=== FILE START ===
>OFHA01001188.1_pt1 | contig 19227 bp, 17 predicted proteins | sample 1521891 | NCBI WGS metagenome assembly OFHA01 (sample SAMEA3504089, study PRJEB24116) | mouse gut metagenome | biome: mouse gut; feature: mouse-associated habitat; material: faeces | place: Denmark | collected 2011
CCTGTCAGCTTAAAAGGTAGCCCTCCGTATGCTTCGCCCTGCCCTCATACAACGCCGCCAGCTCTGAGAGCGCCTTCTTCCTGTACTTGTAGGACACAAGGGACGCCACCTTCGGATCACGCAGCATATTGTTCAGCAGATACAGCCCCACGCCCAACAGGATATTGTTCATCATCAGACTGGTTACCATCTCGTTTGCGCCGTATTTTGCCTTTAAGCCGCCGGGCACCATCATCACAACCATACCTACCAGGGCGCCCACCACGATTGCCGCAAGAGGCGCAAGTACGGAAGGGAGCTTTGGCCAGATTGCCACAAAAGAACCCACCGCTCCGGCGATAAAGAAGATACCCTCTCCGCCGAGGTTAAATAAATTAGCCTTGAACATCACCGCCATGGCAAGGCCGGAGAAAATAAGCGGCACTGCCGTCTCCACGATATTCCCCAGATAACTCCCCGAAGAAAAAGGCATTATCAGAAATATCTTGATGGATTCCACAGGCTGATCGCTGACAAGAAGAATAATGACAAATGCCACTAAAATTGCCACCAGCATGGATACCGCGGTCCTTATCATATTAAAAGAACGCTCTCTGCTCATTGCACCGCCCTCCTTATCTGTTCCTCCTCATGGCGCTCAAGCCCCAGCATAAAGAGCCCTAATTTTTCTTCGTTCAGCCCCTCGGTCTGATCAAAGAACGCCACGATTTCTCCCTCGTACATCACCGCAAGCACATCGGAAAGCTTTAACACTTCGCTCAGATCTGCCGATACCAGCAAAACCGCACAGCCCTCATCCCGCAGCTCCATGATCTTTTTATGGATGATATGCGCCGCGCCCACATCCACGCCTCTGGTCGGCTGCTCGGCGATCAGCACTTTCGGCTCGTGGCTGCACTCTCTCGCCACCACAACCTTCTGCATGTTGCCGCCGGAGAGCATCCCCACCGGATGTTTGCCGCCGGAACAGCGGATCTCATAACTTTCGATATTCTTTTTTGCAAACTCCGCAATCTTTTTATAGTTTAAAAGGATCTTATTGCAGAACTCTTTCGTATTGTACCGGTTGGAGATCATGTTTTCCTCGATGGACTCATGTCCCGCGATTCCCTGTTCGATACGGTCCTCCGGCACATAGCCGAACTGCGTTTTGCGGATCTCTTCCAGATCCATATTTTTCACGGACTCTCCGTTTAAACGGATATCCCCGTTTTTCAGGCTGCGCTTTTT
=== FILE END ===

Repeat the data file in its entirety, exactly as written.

>OFHA01001188.1_pt1 | contig 19227 bp, 17 predicted proteins | sample 1521891 | NCBI WGS metagenome assembly OFHA01 (sample SAMEA3504089, study PRJEB24116) | mouse gut metagenome | biome: mouse gut; feature: mouse-associated habitat; material: faeces | place: Denmark | collected 2011
CCTGTCAGCTTAAAAGGTAGCCCTCCGTATGCTTCGCCCTGCCCTCATACAACGCCGCCAGCTCTGAGAGCGCCTTCTTCCTGTACTTGTAGGACACAAGGGACGCCACCTTCGGATCACGCAGCATATTGTTCAGCAGATACAGCCCCACGCCCAACAGGATATTGTTCATCATCAGACTGGTTACCATCTCGTTTGCGCCGTATTTTGCCTTTAAGCCGCCGGGCACCATCATCACAACCATACCTACCAGGGCGCCCACCACGATTGCCGCAAGAGGCGCAAGTACGGAAGGGAGCTTTGGCCAGATTGCCACAAAAGAACCCACCGCTCCGGCGATAAAGAAGATACCCTCTCCGCCGAGGTTAAATAAATTAGCCTTGAACATCACCGCCATGGCAAGGCCGGAGAAAATAAGCGGCACTGCCGTCTCCACGATATTCCCCAGATAACTCCCCGAAGAAAAAGGCATTATCAGAAATATCTTGATGGATTCCACAGGCTGATCGCTGACAAGAAGAATAATGACAAATGCCACTAAAATTGCCACCAGCATGGATACCGCGGTCCTTATCATATTAAAAGAACGCTCTCTGCTCATTGCACCGCCCTCCTTATCTGTTCCTCCTCATGGCGCTCAAGCCCCAGCATAAAGAGCCCTAATTTTTCTTCGTTCAGCCCCTCGGTCTGATCAAAGAACGCCACGATTTCTCCCTCGTACATCACCGCAAGCACATCGGAAAGCTTTAACACTTCGCTCAGATCTGCCGATACCAGCAAAACCGCACAGCCCTCATCCCGCAGCTCCATGATCTTTTTATGGATGATATGCGCCGCGCCCACATCCACGCCTCTGGTCGGCTGCTCGGCGATCAGCACTTTCGGCTCGTGGCTGCACTCTCTCGCCACCACAACCTTCTGCATGTTGCCGCCGGAGAGCATCCCCACCGGATGTTTGCCGCCGGAACAGCGGATCTCATAACTTTCGATATTCTTTTTTGCAAACTCCGCAATCTTTTTATAGTTTAAAAGGATCTTATTGCAGAACTCTTTCGTATTGTACCGGTTGGAGATCATGTTTTCCTCGATGGACTCATGTCCCGCGATTCCCTGTTCGATACGGTCCTCCGGCACATAGCCGAACTGCGTTTTGCGGATCTCTTCCAGATCCATATTTTTCACGGACTCTCCGTTTAAACGGATATCCCCGTTTTTCAGGCTGCGCTTTTT